LGA First Magazine | Helping the homeless

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No.606 | December 2016

Helping the homeless

A wider housing strategy is needed to deliver on the Homelessness Reduction Bill’s aims

Rough sleeper outside ECC

Ever since the draft Homeless Reduction Bill was published in Parliament in October, the LGA has worked hard to influence proposals within it and highlight concerns that without a wider housing strategy the Bill would not achieve its aim of reducing homelessness

The Private Member’s Bill – being led by Bob Blackman MP – proposes to extend the duties on local authorities to prevent and relieve homelessness.

Councils want to end homelessness and are already doing everything they can with existing resources to prevent and tackle it. However, the LGA has warned there is no silver bullet, and councils alone cannot tackle rising homelessness.

The causes of of homelessness are many and varied, ranging from financial to social, and councils were concerned the original draft Bill was undeliverable and would not achieve its outcomes.

LGA engagement with Government officials and Bob Blackman ahead of the final Bill being published has led to a series of positive changes. This has helped shape it into a more realistic piece of legislation that is more workable for councils to meet the needs of vulnerable people.

This included the removal of the 56-day accommodation duty for those with nowhere to stay, as there is an insufficient supply of suitable accommodation to discharge this duty.

The requirement to recognise an expired section 21 notice [issued by landlords to evict tenants] as proof of homelessness was replaced with a more flexible requirement in line with existing statutory guidance.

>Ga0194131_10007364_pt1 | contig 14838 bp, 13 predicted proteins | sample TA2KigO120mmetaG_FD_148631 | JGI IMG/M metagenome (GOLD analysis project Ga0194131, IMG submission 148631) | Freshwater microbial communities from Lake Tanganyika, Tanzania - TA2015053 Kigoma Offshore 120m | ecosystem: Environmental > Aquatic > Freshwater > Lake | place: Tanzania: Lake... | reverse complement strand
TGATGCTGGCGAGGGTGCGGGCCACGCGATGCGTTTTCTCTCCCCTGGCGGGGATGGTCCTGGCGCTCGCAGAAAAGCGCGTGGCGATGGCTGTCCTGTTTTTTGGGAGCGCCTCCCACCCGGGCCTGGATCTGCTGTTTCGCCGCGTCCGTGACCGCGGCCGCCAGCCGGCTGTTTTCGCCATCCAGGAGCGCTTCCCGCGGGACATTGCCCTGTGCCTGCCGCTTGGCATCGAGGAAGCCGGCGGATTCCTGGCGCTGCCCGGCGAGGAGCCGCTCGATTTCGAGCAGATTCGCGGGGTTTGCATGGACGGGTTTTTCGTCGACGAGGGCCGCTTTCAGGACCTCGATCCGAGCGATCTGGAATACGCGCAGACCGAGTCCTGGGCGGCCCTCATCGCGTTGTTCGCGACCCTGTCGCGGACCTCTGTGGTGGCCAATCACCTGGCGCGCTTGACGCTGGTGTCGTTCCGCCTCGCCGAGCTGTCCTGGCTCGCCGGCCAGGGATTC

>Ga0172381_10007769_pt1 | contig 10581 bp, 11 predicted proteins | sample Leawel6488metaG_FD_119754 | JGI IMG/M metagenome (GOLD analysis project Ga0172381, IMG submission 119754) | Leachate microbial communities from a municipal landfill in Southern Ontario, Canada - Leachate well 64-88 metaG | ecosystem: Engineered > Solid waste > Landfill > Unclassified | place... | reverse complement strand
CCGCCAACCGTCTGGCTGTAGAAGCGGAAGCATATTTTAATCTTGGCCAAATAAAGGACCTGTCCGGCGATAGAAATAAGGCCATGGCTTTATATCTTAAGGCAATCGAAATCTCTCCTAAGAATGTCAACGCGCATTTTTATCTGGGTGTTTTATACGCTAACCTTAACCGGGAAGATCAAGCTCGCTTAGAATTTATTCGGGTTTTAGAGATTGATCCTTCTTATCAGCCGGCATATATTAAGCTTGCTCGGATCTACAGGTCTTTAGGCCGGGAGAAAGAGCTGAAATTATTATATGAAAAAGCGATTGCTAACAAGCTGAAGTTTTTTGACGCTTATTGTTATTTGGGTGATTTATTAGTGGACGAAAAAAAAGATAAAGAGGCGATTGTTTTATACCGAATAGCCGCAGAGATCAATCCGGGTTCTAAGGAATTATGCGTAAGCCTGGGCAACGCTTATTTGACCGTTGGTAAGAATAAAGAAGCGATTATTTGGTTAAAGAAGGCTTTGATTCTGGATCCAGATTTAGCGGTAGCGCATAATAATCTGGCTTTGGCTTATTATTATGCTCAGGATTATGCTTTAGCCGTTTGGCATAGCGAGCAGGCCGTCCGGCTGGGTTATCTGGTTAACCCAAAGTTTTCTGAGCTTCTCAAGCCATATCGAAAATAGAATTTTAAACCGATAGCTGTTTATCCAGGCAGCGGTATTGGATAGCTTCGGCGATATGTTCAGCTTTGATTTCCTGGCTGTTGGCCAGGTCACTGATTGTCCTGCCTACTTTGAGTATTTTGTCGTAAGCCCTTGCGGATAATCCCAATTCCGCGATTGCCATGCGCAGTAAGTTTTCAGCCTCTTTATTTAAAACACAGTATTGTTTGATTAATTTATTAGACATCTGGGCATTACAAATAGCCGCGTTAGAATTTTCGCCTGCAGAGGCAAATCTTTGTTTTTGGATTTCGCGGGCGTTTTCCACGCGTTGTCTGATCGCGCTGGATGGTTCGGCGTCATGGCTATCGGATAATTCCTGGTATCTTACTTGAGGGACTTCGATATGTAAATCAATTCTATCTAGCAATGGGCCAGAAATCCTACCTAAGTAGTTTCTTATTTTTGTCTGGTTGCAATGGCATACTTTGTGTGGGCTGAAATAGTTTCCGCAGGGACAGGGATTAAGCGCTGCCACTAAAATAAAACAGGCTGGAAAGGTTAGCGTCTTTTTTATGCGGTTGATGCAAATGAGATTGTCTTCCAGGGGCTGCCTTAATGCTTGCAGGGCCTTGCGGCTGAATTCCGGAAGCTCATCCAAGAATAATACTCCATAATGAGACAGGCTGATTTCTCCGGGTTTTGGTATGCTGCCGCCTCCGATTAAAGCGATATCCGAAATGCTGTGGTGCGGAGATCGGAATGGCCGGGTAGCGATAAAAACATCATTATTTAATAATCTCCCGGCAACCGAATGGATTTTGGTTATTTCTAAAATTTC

The LGA has been clear from the outset that all new duties proposed in the Bill will also need to be fully funded. As a result of this lobbying, the Government committed to fully funding the new duties under the New Burdens Doctrine when the Bill received its Second Reading in October.

The sector continues to press the case for sufficient funding from the Government to successfully deliver responsibilities.

It wants the Government to commit to undertaking a comprehensive review of the bill’s impact after a year of implementation to ensure that it is achieving its objectives and that councils are being properly funded.

it is clear that legislative change alone will not resolve homelessness.

Homelessness is spreading across all areas of the country. The number of households local authorities have been forced to place in temporary accommodation has risen by 48% since 2010, while rough sleeping has doubled.

This crisis is spreading nationwide. Since 2010, the use of temporary accommodation has gone up 44% in London and 58% across the rest of England.

Councils also need powers and funding to address the widening gap between incomes and rents, resume their historic role as a major builder of new affordable homes and join up all local services – such as health, justice and skills.

This is the only way to deliver on the national ambition to address the causes of homelessness and prevent it happening in the first place.

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